top of page

A fair map of Perth

We’re working on a historical map of Perth with a view to progressing to a volume of the British Historic Towns Atlas. Theresa Hughes and John Jessop of the Perth team write about the project.

‘Perth, a town of less than 50,000 souls in the heart of Scotland, sits neatly against the bank of the River Tay between two pleasant green parks, 25 miles inland from Dundee and St Andrews. That distance inland and its relationship to the river are pivotal to the town's story. Archaeology indicates that a settlement was established here centuries before facts were chronicled. Beyond the northern park, in the second century the Romans crossed the Tay between camps at Bertha and Scone, under Septimius Severus' vigorous campaign against the Caledonians. Before the tenth century, the town deemed it worth engineering a watercourse from four kilometres away to power a prospering town.

‘Sadly, like many a town across Britain, wear and tear and in particular twentieth-century modernisation riddled much of its character to the convenience of the car. Eagle-eyed Historic Towns Trust (HTT), seeing potential for capture, swooped in and enquired of Tayside, Angus and Fife Archaeological Committee if ‘Perth’ would like to become one of their suite of historic town maps. These maps, through clever graphics and editing, condense the history of a settlement onto an Ordnance-Survey-style map format. On the reverse of the map is a gazetteer of the settlement’s story.

‘After a little jostling, the venerable Perthshire Society of Natural Science stepped shyly forward (or did everyone else step back?) and said that they would have a go at making this project happen. Formalised in 1867, PSNS is one of the oldest scientific societies in Scotland and can boast many eminent members. The Archaeological and Historical Section were considered natural drivers.

‘Like a beautiful classic car HTT slid gracefully in and presented us with a most sophisticated road map. Before you could change gear, we were being patted on the back and told we would do a great job and that HTT would be with us at every turn. As indeed they have been.

‘To secure the approximately £15,000 necessary to fund the project, through 2022 we issued applications to local organisations. This activity focused our minds on spreading the word, getting our thoughts in order, and to the enormity of the project. Wonderfully, Perth & Kinross Heritage Trust, the Guildry Incorporated of Perth, and the Thomson Trust gave generously to the project and many organisations expressed interest and support. PSNS, as well as providing the volunteers, itself contributed financially — and in February 2023 we officially set off. The Royal Scottish Geographical Society, whose headquarters are in one of Perth’s most ancient of buildings, and Perth Civic Trust, both natural partners, are enthusiastic in their involvement.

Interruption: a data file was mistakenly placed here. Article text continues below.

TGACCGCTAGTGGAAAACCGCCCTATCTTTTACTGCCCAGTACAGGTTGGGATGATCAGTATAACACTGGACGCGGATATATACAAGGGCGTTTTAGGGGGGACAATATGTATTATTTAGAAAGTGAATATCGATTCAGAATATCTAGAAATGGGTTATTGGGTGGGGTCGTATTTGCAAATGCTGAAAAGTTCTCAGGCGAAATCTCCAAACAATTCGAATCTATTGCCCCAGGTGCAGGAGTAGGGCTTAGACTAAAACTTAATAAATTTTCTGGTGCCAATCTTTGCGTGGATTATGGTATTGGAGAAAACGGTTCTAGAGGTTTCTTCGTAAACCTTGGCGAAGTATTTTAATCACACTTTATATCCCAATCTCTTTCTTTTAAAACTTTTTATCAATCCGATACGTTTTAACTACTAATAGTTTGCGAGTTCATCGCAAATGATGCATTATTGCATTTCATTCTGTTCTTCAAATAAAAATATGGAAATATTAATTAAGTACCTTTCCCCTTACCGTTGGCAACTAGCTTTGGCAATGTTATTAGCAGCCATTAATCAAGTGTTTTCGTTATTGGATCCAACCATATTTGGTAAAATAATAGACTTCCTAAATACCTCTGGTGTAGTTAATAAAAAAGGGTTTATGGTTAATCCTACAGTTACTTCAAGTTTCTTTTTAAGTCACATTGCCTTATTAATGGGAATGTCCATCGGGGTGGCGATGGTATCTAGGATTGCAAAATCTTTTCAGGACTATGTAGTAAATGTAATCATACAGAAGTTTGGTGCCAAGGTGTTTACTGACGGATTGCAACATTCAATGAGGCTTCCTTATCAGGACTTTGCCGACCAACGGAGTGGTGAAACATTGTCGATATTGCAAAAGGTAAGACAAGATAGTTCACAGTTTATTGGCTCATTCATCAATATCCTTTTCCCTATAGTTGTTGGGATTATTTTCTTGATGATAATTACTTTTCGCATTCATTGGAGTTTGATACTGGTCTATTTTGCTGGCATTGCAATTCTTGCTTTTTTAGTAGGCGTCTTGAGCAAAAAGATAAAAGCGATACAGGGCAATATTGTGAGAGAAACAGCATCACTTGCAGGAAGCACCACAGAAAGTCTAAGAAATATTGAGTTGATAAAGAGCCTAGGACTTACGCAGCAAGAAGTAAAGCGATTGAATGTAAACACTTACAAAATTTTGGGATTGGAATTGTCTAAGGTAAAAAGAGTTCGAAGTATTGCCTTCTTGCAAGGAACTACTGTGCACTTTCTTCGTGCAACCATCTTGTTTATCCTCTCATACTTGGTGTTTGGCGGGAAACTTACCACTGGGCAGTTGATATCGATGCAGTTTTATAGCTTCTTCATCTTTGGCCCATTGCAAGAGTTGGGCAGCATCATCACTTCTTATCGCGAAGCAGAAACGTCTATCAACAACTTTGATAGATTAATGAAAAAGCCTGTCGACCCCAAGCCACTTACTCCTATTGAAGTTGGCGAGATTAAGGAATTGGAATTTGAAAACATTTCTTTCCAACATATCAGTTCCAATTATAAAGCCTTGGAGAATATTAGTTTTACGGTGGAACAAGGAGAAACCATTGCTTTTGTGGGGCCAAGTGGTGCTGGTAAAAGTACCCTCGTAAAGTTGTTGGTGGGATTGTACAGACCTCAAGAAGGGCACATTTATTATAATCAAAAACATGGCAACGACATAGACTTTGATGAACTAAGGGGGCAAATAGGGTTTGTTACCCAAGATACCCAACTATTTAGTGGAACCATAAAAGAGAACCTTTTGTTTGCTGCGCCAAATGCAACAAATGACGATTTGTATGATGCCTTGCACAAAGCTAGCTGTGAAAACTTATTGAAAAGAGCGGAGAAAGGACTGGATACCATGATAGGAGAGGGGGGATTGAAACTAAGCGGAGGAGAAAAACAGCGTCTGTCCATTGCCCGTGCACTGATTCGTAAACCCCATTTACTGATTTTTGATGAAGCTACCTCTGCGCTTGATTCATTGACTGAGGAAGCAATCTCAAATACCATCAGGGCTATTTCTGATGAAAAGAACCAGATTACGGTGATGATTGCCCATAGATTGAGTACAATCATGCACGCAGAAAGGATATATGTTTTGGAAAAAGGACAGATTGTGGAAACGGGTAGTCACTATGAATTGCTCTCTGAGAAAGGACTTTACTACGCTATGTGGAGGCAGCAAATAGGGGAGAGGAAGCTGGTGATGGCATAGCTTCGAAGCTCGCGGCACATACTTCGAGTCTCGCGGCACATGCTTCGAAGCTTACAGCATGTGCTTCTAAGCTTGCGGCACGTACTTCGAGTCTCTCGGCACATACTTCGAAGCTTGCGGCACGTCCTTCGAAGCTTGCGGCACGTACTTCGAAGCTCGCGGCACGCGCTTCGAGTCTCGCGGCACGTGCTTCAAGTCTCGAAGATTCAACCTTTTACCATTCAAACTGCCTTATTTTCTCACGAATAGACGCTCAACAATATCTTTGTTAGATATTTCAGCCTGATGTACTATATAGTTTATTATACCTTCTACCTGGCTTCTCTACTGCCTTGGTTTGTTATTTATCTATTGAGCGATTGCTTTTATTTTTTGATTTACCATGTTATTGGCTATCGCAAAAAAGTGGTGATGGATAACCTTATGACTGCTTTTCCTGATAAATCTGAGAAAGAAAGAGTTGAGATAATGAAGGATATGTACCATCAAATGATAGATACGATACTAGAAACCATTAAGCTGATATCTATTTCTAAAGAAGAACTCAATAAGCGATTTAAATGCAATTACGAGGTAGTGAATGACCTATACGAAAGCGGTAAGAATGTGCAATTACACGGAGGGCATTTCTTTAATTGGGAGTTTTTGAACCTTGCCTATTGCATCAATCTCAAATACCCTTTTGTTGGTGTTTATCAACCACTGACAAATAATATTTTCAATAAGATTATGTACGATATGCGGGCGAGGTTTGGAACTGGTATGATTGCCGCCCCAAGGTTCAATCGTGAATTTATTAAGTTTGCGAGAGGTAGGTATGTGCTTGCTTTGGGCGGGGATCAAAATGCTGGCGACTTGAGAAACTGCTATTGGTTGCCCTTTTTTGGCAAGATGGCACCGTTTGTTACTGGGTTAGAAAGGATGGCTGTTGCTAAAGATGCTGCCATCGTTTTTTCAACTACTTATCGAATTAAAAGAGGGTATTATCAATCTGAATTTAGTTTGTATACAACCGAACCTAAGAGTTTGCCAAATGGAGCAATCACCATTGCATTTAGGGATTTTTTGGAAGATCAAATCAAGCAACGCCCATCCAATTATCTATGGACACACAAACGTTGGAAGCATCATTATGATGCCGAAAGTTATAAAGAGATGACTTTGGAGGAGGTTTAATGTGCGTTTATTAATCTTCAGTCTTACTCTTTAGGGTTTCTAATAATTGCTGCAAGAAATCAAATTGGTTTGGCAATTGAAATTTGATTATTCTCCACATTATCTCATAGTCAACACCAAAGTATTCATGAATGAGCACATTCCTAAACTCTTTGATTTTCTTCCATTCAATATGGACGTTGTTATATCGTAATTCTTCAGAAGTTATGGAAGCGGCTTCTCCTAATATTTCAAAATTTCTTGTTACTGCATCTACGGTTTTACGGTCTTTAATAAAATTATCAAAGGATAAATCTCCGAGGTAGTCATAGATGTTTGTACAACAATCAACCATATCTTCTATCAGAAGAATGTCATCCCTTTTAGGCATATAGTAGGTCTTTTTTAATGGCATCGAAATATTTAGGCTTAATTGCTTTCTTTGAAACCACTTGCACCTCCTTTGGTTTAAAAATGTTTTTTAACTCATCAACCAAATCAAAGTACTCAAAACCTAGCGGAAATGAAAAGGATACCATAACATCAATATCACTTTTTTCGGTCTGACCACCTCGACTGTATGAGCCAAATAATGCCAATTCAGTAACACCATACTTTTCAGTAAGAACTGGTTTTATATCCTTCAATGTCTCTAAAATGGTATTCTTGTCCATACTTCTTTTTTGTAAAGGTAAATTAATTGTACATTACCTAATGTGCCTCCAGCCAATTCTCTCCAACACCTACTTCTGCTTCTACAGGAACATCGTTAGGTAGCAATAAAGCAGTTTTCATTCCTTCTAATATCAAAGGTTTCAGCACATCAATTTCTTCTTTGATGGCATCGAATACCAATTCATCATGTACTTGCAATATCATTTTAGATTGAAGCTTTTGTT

Map of Perth cover

‘And so we stepped forward and back in time. The group of about twenty formed sub-groups. We divided Perth's history into three eras: 1000–1603; 1603–1774; and 1774–1901; and four areas of scrutiny: topography, economy, governance and culture.

‘We realised that the grapevine for promoting the project was working. Questions were being asked by professionals in the field and suggestions made. Whilst lively struggles with the subject matter seemed our fare, they brought colour and noise to the project. Not least was the appearance of Professor David J Parkinson from the University of Saskatchewan, Canada! David is an academic researching and writing on the Muses Threnodie, Henry Adamson’s nine poetic ‘laments’ for the late-medieval life in Perth, published in 1638, a year after his death. The Muses emerges as a comic masterpiece, a mock-lament for past eras of town life, glancing at the intrusiveness and neglect that contribute to Perth's long decline. So what’s new we ask?!

‘After six months travail we are now circulating our first draft of maps, text and gazetteer to local professional experts for feedback. Have we missed a critical building or event? Does what we say make sense? Is it correct? Critically – does it tell a good and clear story of Perth? Next, we edit again and clear the decks for the final lunge towards to finish line – we hope! It’s been fun…. now it gets serious!’


Commenting has been turned off.
bottom of page